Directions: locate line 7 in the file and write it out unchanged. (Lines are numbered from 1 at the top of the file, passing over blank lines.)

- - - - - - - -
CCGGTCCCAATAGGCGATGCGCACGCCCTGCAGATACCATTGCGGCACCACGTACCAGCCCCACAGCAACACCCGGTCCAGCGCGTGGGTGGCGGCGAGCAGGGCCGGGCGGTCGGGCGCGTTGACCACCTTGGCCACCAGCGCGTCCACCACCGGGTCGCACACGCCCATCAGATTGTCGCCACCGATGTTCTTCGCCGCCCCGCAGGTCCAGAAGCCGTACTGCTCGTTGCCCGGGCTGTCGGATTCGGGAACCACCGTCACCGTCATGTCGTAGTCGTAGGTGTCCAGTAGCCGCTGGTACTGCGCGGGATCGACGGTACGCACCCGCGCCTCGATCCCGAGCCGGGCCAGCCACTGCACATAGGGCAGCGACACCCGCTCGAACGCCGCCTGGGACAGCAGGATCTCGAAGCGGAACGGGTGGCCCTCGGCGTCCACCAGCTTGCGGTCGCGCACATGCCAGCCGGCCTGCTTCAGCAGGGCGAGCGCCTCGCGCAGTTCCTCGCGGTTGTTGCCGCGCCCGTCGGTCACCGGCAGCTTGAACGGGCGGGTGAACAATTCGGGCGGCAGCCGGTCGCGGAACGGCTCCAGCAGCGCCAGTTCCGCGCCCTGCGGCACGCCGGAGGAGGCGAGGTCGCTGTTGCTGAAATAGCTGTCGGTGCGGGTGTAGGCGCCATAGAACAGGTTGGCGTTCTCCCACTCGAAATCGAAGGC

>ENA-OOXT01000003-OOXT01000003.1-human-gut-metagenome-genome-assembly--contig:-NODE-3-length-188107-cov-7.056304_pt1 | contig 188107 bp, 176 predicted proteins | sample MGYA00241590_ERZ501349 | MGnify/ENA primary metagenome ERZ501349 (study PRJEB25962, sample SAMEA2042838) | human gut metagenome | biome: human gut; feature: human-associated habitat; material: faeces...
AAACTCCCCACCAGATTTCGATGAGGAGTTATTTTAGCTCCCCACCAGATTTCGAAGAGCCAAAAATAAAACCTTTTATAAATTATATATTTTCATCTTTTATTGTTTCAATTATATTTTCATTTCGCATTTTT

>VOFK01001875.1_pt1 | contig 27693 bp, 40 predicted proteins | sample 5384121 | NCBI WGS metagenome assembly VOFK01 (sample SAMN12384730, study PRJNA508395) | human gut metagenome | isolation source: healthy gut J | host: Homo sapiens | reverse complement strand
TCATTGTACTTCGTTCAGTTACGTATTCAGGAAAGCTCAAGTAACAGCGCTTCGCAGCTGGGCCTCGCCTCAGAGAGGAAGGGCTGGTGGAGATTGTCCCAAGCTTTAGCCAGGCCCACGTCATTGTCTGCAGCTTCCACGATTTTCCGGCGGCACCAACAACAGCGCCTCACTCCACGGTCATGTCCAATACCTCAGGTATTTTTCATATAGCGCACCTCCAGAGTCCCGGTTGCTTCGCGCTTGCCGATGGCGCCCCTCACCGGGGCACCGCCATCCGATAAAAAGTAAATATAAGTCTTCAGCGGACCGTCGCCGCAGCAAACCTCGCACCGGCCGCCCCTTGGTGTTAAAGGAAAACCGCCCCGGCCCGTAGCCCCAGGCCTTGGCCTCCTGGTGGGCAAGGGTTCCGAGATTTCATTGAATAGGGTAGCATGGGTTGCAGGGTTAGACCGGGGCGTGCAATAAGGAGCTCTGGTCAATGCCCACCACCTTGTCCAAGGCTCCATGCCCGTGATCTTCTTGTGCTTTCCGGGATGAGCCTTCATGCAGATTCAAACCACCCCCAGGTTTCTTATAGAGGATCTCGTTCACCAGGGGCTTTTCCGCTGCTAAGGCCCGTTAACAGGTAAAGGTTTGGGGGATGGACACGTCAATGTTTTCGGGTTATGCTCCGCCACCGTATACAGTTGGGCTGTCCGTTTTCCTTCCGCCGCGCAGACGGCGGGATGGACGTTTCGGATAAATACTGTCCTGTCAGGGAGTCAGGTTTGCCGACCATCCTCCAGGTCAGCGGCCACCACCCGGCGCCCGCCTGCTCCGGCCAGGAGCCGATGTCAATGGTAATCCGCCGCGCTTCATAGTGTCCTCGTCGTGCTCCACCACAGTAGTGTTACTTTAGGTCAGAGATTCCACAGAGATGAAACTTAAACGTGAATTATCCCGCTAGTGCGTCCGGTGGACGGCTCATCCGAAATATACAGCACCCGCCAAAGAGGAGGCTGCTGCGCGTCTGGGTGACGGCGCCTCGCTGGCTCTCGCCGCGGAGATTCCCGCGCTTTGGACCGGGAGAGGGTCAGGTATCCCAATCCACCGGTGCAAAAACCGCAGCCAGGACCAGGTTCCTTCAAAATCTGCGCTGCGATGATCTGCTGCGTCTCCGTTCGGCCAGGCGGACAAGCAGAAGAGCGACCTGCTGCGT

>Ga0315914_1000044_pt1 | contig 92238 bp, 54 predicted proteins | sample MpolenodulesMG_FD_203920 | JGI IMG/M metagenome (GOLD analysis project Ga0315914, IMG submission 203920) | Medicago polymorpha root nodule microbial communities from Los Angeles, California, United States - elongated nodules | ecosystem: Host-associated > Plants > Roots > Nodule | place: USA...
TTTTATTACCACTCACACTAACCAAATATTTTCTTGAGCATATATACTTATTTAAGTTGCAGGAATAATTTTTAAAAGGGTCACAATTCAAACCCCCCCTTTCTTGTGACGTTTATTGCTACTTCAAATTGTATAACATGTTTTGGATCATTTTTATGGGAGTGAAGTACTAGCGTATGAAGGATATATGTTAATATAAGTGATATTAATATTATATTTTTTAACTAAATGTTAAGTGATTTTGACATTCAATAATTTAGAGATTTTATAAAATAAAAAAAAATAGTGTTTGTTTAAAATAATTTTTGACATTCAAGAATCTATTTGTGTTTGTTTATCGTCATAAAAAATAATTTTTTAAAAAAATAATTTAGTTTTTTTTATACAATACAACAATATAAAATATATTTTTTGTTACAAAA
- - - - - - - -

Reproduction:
TTTTATTACCACTCACACTAACCAAATATTTTCTTGAGCATATATACTTATTTAAGTTGCAGGAATAATTTTTAAAAGGGTCACAATTCAAACCCCCCCTTTCTTGTGACGTTTATTGCTACTTCAAATTGTATAACATGTTTTGGATCATTTTTATGGGAGTGAAGTACTAGCGTATGAAGGATATATGTTAATATAAGTGATATTAATATTATATTTTTTAACTAAATGTTAAGTGATTTTGACATTCAATAATTTAGAGATTTTATAAAATAAAAAAAAATAGTGTTTGTTTAAAATAATTTTTGACATTCAAGAATCTATTTGTGTTTGTTTATCGTCATAAAAAATAATTTTTTAAAAAAATAATTTAGTTTTTTTTATACAATACAACAATATAAAATATATTTTTTGTTACAAAA